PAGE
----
Why this person would waste a perfectly sunny day spewing vitriol to people who are already under enough pressure trying to navigate the already maddening Den of Inefficiency known as the Post Office is beyond me.
No matter what you say, people will take offense.
Somehow, somewhere they band together online (pinpointing exactly where is one of the great mysteries of the internet), get petitions signed and cause a ruckus until somebody issues a formal statement in response.
It’s not so much that they’re haters, but more that they take everything personally. Everyone’s out to get them. And they are an organizer, a rabble rouser. Someone who likes to fight for a cause. And someone, somewhere, owes them an apology for the injustices experience in their life.
The sky then is always, metaphorically falling.
The only thing that will stop it is a well-worded apology (and possibly someone getting fired).
This is just a small sliver of crazy you’re bound to experience while working directly with people online.
Thankfully, these people are also typically the minority.
In fact, many times the negative feedback you experience online will probably be a good thing.
Most (rational) customer complaints happen as the result of something being broken.
For example, a system error that’s gone unnoticed. A one-time glitch that’s hard to prevent. A tool that malfunctioned. Or maybe an employee is simply having a bad day.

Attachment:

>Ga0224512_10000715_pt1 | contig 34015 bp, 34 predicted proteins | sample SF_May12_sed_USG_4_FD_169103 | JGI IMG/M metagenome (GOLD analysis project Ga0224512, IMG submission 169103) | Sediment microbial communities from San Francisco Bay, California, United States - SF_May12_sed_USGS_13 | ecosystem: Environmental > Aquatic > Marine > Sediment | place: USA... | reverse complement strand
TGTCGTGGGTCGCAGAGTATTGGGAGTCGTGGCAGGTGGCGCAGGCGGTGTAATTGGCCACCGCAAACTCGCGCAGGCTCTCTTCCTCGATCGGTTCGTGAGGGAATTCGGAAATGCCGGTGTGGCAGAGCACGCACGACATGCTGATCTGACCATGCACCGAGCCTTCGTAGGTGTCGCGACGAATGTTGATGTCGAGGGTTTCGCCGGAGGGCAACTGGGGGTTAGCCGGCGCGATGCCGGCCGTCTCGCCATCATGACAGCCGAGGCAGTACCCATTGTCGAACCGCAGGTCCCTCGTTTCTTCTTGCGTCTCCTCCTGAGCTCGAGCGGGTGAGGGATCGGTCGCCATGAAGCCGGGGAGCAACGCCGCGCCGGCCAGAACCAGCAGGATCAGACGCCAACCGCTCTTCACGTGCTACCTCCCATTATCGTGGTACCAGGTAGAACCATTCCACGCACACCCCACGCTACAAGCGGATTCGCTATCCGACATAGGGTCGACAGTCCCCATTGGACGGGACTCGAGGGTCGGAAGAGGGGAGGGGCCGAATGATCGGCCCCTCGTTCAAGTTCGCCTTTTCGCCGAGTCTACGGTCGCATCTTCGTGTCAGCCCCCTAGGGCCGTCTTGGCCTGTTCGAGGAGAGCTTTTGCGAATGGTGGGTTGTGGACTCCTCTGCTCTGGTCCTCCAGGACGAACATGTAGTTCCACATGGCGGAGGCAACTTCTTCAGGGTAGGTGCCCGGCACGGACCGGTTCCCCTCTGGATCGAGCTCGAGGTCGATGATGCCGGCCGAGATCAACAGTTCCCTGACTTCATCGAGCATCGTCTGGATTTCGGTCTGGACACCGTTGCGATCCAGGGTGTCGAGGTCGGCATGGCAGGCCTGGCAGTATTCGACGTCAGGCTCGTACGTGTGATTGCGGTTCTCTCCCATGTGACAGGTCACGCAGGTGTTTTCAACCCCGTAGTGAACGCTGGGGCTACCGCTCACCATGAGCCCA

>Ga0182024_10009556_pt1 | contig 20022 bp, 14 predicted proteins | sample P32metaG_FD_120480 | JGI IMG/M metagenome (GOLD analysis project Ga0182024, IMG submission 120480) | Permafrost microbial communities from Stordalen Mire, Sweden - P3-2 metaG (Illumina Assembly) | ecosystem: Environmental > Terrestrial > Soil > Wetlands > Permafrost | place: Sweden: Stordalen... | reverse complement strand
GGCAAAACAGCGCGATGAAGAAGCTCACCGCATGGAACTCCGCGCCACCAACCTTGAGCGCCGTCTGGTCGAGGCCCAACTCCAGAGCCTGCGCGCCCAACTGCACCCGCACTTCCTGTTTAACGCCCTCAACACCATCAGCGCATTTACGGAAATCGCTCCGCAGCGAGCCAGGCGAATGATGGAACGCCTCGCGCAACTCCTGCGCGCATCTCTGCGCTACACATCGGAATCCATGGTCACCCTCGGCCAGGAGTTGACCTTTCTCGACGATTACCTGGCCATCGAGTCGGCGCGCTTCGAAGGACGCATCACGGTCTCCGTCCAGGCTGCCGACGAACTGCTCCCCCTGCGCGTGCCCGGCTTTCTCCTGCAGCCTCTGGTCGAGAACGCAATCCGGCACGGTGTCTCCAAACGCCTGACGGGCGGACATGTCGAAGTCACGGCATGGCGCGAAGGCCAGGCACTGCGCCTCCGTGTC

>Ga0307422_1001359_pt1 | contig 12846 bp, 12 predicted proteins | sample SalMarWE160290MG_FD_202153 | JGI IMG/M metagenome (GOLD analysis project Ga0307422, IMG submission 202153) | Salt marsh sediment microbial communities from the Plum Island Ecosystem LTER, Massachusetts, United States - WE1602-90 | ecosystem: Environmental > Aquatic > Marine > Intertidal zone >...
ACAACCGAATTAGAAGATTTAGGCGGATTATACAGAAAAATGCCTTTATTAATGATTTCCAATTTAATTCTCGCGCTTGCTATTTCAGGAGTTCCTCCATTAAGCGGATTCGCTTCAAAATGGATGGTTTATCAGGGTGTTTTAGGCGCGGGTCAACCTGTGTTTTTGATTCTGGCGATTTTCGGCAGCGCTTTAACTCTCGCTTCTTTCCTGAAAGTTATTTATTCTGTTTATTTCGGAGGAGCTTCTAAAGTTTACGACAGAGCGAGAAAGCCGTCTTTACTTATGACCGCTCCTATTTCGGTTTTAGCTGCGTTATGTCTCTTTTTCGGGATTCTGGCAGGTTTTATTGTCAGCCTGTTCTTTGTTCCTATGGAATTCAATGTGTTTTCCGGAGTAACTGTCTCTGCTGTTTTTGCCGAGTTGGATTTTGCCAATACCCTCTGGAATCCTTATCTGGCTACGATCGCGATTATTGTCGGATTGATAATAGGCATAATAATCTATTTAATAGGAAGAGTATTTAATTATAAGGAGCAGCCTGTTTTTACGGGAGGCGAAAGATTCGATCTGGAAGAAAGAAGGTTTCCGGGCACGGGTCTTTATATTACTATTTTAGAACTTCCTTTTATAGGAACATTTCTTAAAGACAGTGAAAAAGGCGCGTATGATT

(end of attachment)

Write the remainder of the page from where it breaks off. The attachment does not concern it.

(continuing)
Whatever the cause, negative feedback typically helps us spot things that we either didn’t see coming, or didn’t consider, and (should) help us to rectify it in the future. Instead of fighting it, we should embrace it as a way to learn and improve.
Many of these examples have been fueled by personal experience, working directly with a company that used to receive around 60 customer complaints across Facebook and Twitter in any given month.
(This company had multiple locations across the U.S., so the actual rate of complaints wasn’t very high. But it was still a substantial number to deal with on a daily basis, averaging at least two a day.)
So here’s what you should do the next time you get negative online feedback.
The first step is always acceptance.
Like it or not, customer power (and their ability to blast your Facebook page) is a reality.
Removing those comments or trying to hide them can only make a tense situation worse.
Just ask Volkswagen, who reportedly tried to delete bad comments in an effort to save face, and only received additional backlash.
The trick isn’t to hide from it, but to respond accordingly.